Just occasionally there comes a problem that is really not complicated at all, yet people still contrive to tie themselves in knots addressing it. Such a problem is that of university funding and variable student fees. Consider the common ground that most people occupy.
First, British universities as centres of excellence in research and teaching are losing ground, particularly to the Americans. Second, the amount they spend on each student has declined. Third, the bill for raising all British universities or, more accurately, all university departments to a state of international competitiveness would be prohibitive.
It follows that if we are to have any internationally competitive university departments at all, they will be a minority. They will be elite institutions. Some people do not like elitism in any context. Yet perhaps a majority – on the left more than the right – would go along with the John Rawls theory of justice: inequalities are justified if they improve the situation of the worst off. It can plausibly be argued that the country as a whole, including the worst off, would benefit from having some first-rate university departments. But academically elite institutions, it is agreed, should not become socially elitist. If we have elite institutions, we cannot have thoroughgoing egalitarianism. But we can certainly have meritocracy without ossifying divides of wealth and status.
So we need to spend more on universities; we need to spend differentially to foster centres of international excellence; and entrance to such centres must be meritocratic. The old solution was to support universities from general taxation and make entrance depend exclusively on competitive examination with all fees paid. All academic studies now agree, however, that if government spending is to help equalise life chances, it should be targeted at pre-school and primary school children.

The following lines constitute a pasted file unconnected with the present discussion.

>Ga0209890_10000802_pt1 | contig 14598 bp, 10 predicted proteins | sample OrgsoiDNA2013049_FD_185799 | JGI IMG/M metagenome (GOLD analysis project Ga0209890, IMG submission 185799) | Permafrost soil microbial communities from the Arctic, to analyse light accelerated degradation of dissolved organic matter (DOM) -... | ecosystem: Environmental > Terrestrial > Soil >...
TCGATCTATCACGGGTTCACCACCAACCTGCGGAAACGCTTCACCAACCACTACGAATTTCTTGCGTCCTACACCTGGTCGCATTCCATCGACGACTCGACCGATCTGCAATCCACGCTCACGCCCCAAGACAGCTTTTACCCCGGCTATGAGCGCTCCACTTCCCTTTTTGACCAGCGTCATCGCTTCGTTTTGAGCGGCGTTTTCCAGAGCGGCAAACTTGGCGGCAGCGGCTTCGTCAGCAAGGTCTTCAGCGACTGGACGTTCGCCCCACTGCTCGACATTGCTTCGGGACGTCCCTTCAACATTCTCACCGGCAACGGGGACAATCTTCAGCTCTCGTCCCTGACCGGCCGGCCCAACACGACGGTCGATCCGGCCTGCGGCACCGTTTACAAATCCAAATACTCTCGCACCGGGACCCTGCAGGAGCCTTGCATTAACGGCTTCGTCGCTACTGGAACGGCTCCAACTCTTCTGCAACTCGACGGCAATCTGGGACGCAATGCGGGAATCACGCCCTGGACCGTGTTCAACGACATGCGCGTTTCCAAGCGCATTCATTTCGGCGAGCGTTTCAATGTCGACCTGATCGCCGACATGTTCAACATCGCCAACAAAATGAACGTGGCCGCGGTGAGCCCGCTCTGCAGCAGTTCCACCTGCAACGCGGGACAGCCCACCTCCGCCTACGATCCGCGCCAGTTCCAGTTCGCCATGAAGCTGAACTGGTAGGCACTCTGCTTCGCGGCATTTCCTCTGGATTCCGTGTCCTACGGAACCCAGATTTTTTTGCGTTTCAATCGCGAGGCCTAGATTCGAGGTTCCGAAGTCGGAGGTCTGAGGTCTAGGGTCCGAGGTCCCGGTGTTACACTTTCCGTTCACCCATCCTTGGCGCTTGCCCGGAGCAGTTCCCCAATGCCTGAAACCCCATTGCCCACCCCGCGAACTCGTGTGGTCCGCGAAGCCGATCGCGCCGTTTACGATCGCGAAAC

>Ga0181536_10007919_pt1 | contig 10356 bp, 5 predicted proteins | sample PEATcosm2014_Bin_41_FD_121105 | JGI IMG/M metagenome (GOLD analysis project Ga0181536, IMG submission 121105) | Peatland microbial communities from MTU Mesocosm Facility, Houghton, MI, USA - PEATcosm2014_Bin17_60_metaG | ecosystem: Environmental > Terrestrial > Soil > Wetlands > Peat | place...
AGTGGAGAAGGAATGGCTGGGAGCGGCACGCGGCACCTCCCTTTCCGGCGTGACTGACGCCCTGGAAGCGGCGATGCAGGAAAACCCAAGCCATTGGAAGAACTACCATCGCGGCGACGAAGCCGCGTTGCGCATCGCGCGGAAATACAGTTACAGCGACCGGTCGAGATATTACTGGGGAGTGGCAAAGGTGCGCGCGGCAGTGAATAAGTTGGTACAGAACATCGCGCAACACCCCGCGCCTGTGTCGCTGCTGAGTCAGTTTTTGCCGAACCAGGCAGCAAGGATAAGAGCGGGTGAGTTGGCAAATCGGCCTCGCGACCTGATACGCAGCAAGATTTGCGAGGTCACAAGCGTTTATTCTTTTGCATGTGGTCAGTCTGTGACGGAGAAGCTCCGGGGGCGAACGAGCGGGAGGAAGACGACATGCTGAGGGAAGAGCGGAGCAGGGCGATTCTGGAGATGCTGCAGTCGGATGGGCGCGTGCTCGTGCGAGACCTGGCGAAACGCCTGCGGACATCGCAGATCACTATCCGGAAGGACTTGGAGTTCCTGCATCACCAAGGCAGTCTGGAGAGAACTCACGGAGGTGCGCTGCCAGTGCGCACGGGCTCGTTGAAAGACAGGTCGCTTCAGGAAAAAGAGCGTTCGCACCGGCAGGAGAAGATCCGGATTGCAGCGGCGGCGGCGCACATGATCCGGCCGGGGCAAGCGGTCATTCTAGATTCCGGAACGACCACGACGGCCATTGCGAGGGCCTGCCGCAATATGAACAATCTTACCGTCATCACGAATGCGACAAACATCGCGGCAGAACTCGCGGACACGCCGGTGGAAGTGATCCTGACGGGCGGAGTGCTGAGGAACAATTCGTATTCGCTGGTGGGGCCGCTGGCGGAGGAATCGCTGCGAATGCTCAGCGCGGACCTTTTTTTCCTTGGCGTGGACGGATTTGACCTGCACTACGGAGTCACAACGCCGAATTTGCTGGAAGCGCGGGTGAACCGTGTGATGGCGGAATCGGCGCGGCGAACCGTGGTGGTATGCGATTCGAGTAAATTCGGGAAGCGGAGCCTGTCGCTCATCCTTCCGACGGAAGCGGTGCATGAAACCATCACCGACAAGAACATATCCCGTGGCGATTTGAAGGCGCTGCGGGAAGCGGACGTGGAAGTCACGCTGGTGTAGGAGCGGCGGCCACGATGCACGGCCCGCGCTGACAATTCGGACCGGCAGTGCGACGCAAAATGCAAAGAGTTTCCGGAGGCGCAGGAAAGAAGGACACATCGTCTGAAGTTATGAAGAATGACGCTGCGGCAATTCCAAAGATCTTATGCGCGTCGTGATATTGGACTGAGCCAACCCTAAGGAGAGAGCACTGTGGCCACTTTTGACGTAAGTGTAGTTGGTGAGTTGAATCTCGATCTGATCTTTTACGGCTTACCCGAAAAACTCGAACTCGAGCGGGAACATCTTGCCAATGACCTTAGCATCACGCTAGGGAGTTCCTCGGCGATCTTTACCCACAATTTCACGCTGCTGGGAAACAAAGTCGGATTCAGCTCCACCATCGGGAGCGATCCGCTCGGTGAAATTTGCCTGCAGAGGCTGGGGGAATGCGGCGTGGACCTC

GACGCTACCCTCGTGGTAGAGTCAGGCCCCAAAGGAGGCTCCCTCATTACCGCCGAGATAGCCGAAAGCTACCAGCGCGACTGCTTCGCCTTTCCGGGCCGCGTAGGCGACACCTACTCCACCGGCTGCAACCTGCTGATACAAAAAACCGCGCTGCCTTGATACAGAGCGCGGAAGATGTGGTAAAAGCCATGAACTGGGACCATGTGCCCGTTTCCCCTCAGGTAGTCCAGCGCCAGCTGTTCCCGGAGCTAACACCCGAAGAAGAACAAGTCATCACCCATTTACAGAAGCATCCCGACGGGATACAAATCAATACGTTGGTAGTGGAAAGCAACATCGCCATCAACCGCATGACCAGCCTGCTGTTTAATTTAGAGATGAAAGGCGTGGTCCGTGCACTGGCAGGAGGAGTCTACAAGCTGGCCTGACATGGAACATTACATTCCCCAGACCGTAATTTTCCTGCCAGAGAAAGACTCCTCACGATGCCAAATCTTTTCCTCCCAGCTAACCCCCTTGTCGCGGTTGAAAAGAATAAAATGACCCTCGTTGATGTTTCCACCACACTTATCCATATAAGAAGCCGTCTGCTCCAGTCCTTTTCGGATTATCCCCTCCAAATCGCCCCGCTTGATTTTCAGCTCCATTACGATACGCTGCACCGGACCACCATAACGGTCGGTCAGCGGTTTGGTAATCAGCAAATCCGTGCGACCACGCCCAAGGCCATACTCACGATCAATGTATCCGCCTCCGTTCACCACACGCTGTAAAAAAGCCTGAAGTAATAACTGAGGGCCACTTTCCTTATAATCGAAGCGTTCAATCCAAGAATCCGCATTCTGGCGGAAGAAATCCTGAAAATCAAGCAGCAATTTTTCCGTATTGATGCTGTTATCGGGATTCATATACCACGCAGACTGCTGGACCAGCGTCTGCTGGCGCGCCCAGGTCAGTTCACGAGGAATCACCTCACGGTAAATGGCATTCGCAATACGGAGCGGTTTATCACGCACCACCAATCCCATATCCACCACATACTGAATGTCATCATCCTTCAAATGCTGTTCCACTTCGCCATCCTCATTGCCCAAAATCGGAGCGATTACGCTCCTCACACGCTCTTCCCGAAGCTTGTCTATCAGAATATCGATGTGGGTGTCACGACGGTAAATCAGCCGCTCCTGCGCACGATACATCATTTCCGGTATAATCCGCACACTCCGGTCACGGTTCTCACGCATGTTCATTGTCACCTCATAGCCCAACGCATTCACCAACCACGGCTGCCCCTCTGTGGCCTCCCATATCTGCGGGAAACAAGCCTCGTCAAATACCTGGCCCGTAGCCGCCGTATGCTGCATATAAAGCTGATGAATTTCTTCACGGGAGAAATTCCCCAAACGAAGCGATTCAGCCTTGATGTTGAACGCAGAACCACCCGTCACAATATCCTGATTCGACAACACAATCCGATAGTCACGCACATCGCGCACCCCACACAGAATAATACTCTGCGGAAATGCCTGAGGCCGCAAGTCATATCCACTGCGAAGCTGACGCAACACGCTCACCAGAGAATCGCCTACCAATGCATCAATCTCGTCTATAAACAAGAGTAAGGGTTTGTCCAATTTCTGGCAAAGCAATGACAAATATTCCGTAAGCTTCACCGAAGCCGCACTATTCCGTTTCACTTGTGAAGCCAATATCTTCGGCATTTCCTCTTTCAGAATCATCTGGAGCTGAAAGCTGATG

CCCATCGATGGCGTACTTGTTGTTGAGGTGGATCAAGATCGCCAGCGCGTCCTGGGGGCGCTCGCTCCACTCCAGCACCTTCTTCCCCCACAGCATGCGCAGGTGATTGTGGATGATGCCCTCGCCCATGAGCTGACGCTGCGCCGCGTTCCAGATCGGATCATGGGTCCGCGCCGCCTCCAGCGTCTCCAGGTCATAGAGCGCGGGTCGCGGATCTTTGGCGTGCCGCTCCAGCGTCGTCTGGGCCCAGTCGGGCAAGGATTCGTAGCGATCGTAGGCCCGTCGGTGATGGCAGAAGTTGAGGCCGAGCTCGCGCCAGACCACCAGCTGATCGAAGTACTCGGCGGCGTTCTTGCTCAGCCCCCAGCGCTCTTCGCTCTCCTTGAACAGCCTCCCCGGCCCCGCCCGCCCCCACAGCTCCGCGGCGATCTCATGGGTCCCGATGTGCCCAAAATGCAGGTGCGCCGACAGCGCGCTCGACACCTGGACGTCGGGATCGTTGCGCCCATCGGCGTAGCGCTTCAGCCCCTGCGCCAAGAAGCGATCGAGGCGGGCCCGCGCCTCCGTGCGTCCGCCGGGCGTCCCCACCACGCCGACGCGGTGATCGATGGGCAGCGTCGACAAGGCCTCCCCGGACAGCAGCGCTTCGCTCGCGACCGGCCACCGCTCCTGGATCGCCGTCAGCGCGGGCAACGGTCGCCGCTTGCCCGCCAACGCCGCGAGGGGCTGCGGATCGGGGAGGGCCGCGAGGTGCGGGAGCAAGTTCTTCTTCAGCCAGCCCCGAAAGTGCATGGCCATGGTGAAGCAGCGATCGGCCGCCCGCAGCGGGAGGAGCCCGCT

The increase in spending on universities must then come, at least partly, from elsewhere. Why not those who benefit from that education? Those contributions can be obtained in a way that does not disadvantage the less well off and does not prejudice their entry to elite institutions. All that is needed is a scheme that is clear and transparent and wears its fairness on its face. Here is one.
For select university departments – those rating highly in research rankings, with the capacity to be internationally competitive – the government should issue coupons, entitling students to attend courses. The face value of the coupons and their value to the university department would be higher than the flat fee universities in general can charge. The university agrees not to admit anyone without a coupon.
A prospective student has to pass all the usual tests and selection criteria imposed by the university. Only then can he or she apply for a coupon. The government then sells the coupon to the student according to a sliding scale, depending on the means of the student and his or her family. Poor students pay nothing at all; the rich pay full whack. Payment for the coupon could be on the never-never and dependent on subsequent income just as the government is currently proposing. If some people drop out or fail to take up coupons, the opportunity is offered to others strictly on the basis of their ranking in the academic entrance tests.
It could be protested that this scheme would accomplish little or nothing that the government’s present policy does not. But presentation is all. The device of the coupon makes it clear that there is not a “free market” in higher education but that the state is engaged to ensure fairness and even to discriminate positively. Who on the left could disagree with that?